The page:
Prosecutors charge more often, using tough on crime as the springboard to elected office, a message to which voters have long responded favorably.
As Judge Jed Rakoff has pointed out prosecutors have tremendous leverage and untrammeled discretion.  In 1980 some 17% of federal defendant went to trial.  Today it is 3%.  Longer sentences are part of the story - but starving public defenders is a rarely acknowledged big part of the mass incarceration which has outlived high crime rates.
New Jersey has been a bright spot. My classmate Dale Jones led the capital defense unit at the statewide Office of the Public Defender.  In some 220 capital trials only 60 were sentenced to death.  In the 25 years from the restoration of the death penalty in New Jersey to its repeal in 2007 - astory that is told in this symposium which I organized - Legislation, Litigation, Reflection, and Repeal: the Legislative Repeal of Captial Punishment in New Jersey.

A Mockery of Justice for the Poor - The New York Times
by John Pfaff (Fordham Law School)

OVER the past year, everyone from the conservative Right on Crime project to the Black Lives Matter movement has pushed criminal justice reform to the forefront of political debates. Yet politicians at every level of government remain almost completely silent about one of the biggest crises facing criminal justice: the utter collapse of indigent defense.
In the landmark caseGideon v. Wainwright, the Supreme Court held in 1963 that the state or local government had to provide a lawyer to any defendant facing prison time who could not afford his or her own. This was no minor decision. Approximately 80 percent of all state criminal defendants in the United States qualify for a government-provided lawyer.
Yet despite this constitutional guarantee, state and county spending on lawyers for the poor amounts to only$2.3 billion — barely 1 percent of the more than $200 billion governments spend annually on criminal justice.
Worse, since 1995, real spending on indigent defense hasfallen, by 2 percent, even as the number of felony cases has risen by approximately 40 percent.
Not surprisingly, public defense finds itself starved of resources while facing impossible caseloads that mock the idea of justice for the poor.

Poet and Prophet: The peacemaking legacy of Daniel Berrigan, S.J. | America Magazine

There is so much to say about Dan Berrigan - the inspired leader of the Catholic left - something too little remembered in an era in which conservative popes and bishops used absolute opposition to abortion to promote the political right - which their clericalist authoritarianism made their natural home to begin with.
But for mine - the Vatican II generation - the Church led by encouraging the ecumenical movement in a world of religious pluralism (see John Courtney Murray, S.J.), repudiating its age old anti-semitism (see John Connelly's  From Enemy to Brother), and embracing peacemaking and social justice (see Dorothy Day, and Cesar Chavez).  In that era no voice was more insistent or prophetic than that of Daniel Berrigan who with his brother Philip led the Catholic peace movement.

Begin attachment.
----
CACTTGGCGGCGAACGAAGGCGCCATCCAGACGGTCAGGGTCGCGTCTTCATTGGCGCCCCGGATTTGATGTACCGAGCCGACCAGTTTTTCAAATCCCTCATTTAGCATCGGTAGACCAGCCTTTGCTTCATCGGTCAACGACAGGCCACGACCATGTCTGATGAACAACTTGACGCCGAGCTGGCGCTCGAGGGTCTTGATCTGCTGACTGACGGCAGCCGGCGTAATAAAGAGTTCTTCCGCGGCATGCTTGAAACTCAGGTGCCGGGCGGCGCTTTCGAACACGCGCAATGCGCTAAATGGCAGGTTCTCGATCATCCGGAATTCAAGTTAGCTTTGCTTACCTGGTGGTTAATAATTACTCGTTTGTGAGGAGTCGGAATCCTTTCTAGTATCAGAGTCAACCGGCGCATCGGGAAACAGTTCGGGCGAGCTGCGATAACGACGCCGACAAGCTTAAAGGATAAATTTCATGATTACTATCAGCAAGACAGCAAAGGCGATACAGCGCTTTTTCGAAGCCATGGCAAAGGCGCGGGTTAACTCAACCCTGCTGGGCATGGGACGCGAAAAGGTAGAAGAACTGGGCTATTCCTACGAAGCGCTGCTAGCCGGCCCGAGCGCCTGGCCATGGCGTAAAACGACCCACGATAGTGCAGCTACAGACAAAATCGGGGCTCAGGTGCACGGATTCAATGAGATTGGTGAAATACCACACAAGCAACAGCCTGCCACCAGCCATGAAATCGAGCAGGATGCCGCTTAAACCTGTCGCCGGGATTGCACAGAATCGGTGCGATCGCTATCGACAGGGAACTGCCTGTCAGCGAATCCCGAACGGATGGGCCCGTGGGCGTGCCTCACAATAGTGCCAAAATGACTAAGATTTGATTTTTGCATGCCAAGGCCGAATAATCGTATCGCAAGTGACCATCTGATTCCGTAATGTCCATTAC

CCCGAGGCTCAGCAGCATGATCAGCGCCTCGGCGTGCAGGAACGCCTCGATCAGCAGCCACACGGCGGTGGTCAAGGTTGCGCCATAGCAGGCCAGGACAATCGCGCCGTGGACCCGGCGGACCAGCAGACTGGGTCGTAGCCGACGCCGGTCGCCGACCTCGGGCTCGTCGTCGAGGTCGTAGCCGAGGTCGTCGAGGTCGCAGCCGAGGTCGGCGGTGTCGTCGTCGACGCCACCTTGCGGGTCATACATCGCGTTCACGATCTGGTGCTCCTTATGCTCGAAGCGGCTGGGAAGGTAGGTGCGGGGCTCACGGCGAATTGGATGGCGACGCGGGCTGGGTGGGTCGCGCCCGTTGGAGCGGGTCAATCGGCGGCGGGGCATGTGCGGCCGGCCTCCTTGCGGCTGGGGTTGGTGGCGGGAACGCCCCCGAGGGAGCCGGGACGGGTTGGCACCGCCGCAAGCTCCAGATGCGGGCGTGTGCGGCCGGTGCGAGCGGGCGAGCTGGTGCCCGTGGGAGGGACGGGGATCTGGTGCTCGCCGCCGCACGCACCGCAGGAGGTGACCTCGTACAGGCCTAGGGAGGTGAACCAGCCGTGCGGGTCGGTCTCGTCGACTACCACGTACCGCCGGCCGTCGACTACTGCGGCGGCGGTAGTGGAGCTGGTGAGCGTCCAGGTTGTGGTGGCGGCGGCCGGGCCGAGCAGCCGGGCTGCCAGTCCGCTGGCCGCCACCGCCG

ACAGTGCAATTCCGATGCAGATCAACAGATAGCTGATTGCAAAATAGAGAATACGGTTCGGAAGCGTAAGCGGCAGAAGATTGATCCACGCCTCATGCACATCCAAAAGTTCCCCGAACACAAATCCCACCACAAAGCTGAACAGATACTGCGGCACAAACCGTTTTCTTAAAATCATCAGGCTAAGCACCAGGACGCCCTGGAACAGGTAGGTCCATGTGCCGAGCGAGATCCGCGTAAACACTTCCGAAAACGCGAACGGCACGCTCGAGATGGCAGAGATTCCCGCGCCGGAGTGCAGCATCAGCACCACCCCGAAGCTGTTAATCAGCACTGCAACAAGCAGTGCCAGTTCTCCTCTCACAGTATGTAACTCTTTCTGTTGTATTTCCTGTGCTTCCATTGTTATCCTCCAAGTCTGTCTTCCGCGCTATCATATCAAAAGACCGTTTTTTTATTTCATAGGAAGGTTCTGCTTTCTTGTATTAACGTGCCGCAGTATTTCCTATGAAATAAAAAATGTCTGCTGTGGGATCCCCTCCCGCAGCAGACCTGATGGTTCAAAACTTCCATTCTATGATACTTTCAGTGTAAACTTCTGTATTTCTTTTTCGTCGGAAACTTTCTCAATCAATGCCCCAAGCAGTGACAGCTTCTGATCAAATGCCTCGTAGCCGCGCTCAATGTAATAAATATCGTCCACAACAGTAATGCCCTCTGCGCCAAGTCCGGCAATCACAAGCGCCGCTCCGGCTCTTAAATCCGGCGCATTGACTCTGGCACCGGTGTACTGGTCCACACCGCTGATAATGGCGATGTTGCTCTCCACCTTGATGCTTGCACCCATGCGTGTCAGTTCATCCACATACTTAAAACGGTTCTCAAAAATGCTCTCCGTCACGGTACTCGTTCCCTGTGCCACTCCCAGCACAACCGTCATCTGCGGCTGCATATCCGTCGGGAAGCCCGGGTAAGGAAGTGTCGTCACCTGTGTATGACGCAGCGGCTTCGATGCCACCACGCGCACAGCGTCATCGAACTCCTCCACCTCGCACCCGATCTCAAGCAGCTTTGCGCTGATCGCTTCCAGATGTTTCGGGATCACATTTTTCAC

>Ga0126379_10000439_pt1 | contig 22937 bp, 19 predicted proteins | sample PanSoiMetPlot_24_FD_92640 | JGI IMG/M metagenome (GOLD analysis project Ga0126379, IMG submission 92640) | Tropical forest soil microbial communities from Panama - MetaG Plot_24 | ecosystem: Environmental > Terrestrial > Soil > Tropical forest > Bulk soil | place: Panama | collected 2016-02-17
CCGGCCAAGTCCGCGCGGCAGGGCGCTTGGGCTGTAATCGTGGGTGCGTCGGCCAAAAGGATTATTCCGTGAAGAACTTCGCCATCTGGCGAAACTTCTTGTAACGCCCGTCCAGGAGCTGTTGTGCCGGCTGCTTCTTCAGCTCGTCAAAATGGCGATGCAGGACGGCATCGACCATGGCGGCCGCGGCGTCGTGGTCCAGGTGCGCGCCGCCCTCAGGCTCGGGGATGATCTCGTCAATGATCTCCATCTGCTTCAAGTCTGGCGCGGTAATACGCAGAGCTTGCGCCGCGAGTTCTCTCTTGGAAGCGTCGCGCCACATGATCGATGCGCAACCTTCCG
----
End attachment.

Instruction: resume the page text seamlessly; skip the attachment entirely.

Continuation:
The excerpt below is chosen mainly to show that Dan taught at my high school.  We brought him to Holy Cross in 1966 to read poetry and talk about the war.  I had the good fortune to be his driver.  I heard him on other occasions - speaking at rallies, reading poetry, etc.  He inspired my entire family. - gwc
Poet and Prophet: The peacemaking legacy of Daniel Berrigan, S.J. | America Magazine'
by Luke Hansen, S.J.

***After being ordained a priest on June 19, 1952, Berrigan went to France for a year of studies and ministry, the final stage of Jesuit formation, and was influenced by the Worker Priest movement. Berrigan professed final vows on the Feast of the Assumption in 1956.

Berrigan taught French and philosophy at Brooklyn Preparatory School from 1954 to 1957, won the prestigious Lamont Poetry Prize in 1957 for his first book of poetry, Time Without Number and then taught New Testament at Le Moyne College in Syracuse, N.Y.

In 1963, Berrigan embarked on a year of travel, spending time in France, Czechoslovakia, Hungary, Rome, South Africa and the Soviet Union. He encountered despair among French Jesuits related to the situation of Indochina, as the United States ramped up military involvement in Vietnam.

Berrigan returned home in 1964 convinced that the war in Vietnam “could only grow worse.” So he began, he later wrote, “as loudly as I could, to say ‘no’ to the war…. There would be simply no turning back.”

He co-founded the Catholic Peace Fellowship and the interfaith group Clergy and Laity Concerned about Vietnam, whose leaders included Martin Luther King Jr., Richard John Neuhaus and Abraham Joshua Heschel.

Berrigan regularly corresponded with Thomas Merton, Dorothy Day and William Stringfellow, among others. He also made annual trips to the Abbey of Gethsemani, Merton’s home, to give talks to the Trappist novices.